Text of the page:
I feel fine today. I expect to be discharged tomorrow.

My thanks to the Elko County Ambulance and Bella's Restaurant for their assistance, especially Kelli Peavey, Wells AEMT.

Friday, July 27, 2018

Review of Mountain Shadows RV Park In RV Park Reviews

Above, The Beast at Mountain Shadows RV Park in Wells, Nevada. Photo by Armand Vaquer.

My review of Mountain Shadows RV Park in Wells, Nevada has been posted at RV Park Reviews.

In a nutshell:
We stayed at Mountain Shadows RV Park during the annual Wells Fun Run. It is a nice older park and well maintained. Some sites are shaded. Level site. Friendly camp hosts. We camped at Mountain Shadows RV Park in a Motorhome.
Above, a general view of Mountain Shadows RV Park. Photo by Armand Vaquer.

To read more of my review and others for Mountain Shadows RV Park, go here.

First Night In Wells

Above, The Beast at Mountain Shadows RV Park. Photo by Armand Vaquer.

It was a nice warm night in Wells, Nevada. We had some brief thundershowers during the night, but it is clear this morning.

My "base of operations" is at the Mountain Shadows RV Park in Wells. It is a short walk to the city park where much of the Wells Fun Run car show will be held, beginning this afternoon.

Above, Mountain Shadows RV Park in Wells, Nevada. Photo by Armand Vaquer.

Mitch is over at the Super 8 Motel. To be quite blunt, it is a dive and even he said that it went downhill from a year ago. After he checked in, we went over to his room and it was not yet ready for occupancy. The mattresses were stained badly. At least with RV travel, one's own DNA is in the bedding, not hundreds of other's. I've seen better on Sepulveda Blvd. in Van Nuys, California (not known for upscale hotels and motels) during my armed patrol days. Oh, well.

There are a couple of brothels about a half mile away up the road. I don't know of anyone who is partaking in these establishments, but I did see several cars in their parking lots. Cash and carry, as J.R. Ewing used to say.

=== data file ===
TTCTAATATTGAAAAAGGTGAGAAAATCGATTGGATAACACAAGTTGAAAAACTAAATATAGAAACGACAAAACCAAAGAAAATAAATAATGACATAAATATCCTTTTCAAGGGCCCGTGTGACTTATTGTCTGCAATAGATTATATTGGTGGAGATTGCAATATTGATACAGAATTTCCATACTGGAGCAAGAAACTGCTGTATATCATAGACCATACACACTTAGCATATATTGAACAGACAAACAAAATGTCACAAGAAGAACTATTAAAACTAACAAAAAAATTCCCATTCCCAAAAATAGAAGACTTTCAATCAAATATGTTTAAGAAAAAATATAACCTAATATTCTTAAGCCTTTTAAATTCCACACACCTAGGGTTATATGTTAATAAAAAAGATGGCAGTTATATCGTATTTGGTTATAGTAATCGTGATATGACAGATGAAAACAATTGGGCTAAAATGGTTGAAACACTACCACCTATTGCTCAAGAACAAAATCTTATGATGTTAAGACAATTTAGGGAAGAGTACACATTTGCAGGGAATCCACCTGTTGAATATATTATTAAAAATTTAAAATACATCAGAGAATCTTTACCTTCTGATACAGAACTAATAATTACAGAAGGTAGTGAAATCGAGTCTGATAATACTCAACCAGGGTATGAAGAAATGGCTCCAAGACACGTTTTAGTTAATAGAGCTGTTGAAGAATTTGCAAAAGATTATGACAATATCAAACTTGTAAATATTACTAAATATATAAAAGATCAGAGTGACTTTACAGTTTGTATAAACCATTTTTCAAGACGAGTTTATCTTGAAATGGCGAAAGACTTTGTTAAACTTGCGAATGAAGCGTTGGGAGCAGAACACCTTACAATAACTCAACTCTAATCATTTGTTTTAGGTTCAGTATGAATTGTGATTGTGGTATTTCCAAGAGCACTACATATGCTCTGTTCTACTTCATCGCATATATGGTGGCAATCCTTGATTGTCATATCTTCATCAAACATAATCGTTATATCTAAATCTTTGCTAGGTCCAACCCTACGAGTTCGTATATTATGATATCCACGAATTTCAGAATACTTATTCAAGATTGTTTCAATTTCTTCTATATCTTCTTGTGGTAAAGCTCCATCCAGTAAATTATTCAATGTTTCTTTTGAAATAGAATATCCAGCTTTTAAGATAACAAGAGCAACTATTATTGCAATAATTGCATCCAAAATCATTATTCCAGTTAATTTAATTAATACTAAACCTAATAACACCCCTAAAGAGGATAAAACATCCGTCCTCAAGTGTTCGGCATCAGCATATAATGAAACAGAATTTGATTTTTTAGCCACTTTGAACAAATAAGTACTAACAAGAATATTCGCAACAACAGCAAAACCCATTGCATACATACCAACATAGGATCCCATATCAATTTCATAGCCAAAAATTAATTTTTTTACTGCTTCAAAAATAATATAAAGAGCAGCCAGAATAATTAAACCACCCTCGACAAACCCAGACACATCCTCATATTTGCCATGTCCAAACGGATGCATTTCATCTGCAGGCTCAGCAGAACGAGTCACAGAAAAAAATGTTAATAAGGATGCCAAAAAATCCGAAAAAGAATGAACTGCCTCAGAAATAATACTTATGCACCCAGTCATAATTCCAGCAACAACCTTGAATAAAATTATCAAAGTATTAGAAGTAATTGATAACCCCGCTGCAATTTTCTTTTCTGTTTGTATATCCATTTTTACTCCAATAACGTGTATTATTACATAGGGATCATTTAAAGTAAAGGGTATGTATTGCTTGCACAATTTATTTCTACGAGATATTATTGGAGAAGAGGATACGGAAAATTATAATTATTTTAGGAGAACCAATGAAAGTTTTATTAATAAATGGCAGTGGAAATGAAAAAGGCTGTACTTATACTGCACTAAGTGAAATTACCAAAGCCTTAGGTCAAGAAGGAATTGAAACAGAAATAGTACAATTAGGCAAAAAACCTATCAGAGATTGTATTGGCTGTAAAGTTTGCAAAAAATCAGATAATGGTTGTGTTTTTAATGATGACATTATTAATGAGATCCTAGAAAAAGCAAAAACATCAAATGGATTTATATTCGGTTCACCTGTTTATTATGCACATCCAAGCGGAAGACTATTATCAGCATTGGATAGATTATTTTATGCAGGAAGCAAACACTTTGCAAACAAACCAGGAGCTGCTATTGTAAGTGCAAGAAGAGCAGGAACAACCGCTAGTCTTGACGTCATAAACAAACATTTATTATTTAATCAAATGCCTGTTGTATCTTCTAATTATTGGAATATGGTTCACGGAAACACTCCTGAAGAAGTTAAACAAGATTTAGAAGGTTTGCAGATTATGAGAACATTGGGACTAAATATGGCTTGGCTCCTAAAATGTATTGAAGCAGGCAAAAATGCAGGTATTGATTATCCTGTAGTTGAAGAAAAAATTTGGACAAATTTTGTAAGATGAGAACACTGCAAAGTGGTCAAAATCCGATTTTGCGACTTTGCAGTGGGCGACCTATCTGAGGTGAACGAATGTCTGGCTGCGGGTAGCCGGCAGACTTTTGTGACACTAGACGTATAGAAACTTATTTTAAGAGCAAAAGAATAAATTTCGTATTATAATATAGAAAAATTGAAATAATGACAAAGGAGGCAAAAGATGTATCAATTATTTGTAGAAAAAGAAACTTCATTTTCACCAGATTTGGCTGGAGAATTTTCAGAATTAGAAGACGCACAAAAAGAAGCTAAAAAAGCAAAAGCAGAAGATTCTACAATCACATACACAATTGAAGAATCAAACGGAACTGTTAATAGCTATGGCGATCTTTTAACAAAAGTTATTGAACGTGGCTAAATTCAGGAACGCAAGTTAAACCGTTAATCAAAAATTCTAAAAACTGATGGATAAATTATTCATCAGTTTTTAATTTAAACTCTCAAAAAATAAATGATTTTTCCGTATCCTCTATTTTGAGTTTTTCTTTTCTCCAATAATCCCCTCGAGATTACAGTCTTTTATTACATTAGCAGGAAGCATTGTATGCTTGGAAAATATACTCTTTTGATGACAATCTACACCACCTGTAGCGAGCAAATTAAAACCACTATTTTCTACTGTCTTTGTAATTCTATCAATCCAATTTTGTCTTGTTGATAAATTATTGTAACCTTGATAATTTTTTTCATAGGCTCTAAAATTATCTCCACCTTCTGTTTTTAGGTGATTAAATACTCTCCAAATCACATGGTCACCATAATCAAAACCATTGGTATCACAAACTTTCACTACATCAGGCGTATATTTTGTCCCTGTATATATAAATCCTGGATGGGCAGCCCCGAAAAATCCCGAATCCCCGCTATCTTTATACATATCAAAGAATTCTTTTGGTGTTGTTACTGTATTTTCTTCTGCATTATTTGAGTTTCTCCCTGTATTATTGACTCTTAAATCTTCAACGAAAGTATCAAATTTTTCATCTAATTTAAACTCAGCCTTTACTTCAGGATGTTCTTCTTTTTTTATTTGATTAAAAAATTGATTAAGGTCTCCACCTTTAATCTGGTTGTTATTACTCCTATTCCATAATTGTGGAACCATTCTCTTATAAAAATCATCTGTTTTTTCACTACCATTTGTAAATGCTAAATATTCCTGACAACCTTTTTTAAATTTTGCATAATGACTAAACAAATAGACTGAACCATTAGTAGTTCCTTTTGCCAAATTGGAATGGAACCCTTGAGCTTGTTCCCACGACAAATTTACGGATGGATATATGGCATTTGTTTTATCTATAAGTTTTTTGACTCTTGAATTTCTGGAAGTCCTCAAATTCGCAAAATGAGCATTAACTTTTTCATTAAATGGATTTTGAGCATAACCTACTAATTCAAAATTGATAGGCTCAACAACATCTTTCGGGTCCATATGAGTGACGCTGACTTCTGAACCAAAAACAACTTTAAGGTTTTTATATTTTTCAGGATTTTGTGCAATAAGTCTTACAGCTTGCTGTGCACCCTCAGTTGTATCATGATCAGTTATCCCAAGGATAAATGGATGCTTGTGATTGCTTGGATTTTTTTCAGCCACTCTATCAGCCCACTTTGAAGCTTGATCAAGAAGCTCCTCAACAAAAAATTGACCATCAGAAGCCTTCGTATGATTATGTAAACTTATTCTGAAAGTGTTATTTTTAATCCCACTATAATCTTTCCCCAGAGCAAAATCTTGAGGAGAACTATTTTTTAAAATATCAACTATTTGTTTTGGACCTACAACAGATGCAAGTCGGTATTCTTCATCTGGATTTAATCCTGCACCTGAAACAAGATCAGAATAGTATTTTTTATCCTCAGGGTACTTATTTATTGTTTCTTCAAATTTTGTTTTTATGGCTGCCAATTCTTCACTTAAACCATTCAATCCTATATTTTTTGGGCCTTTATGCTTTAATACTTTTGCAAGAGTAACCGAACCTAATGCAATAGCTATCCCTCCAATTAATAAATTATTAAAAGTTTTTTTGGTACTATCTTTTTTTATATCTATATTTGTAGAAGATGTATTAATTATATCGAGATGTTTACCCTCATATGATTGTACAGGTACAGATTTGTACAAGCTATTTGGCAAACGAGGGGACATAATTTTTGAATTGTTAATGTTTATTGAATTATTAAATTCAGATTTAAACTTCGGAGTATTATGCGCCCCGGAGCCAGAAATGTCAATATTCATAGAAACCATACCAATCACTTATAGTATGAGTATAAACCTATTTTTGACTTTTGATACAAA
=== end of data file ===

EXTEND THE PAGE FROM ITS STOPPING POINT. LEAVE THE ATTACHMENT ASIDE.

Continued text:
Thursday, July 26, 2018

Ely KOA Kampground Review Posted

Above, our campsite (number26) at the Ely KOA. Photo by Armand Vaquer.

RV Park Reviews has posted my review of the Ely (Nevada) KOA Kampground.

Above, the office building contains a store, gift shop, showers, restrooms and laundry. Photo by Armand Vaquer.

In a nutshell:
We stayed one night at the Ely KOA. I was surprised how nice the Ely, Nevada area is and the KOA is an attractive campground. It was pretty much filled to capacity and we were given a level site. Sites are separated by wooden fencing. There's groceries and a gift shop in the office building. We would stay here again. We camped at Ely KOA in a Motorhome.
Above, have no RV? No problem! Stay in a tee pee. Photo by Armand Vaquer.

To read the my full review of the Ely KOA and other reviews, go here.

Above, a general view of the KOA. Photo by Armand Vaquer.

Original Tommy's In Las Vegas

Above, Original Tommy's in Las Vegas across the street from Sam's Town. Photo by Armand Vaquer.

The great thing about staying at the KOA Kampground at Sam's Town Hotel and Casino in Las Vegas were the choices of eateries nearby.

On Tuesday night, we ate at T.G.I. Friday's in Sam's Town. It has been a while since I last ate at a T.G.I. Friday's. I had steak and lobster.

On Wednesday morning, there is an Original Tommy's Hamburgers! Mitch had not eaten at a Tommy's for decades (since the 1980s), much less having a breakfast sandwich (sausage, chili),

Since I have not been to a Tommy's after I moved to New Mexico, the choice was obvious!

Also, I bought myself a Tommy's baseball cap while there.

Above, my new Tommy's cap.

By the way, there are two Original Tommy's in Las Vegas!

2018 Wells Fun Run

Above, The Beast at the Ely, Nevada KOA. Photo by Armand Vaquer.

Today, Mitch Geriminsky and I reached our destination in Wells, Nevada for the 2018 Wells Fun Run.

The Wells Fun Run is an annual car show that includes a display of new and vintage cars, drag racing, parade and other activiites. Their website: http://www.wellsfunrun.org/

Above, The Beast made it to the top of Mitch's driveway. Photo by Armand Vaquer.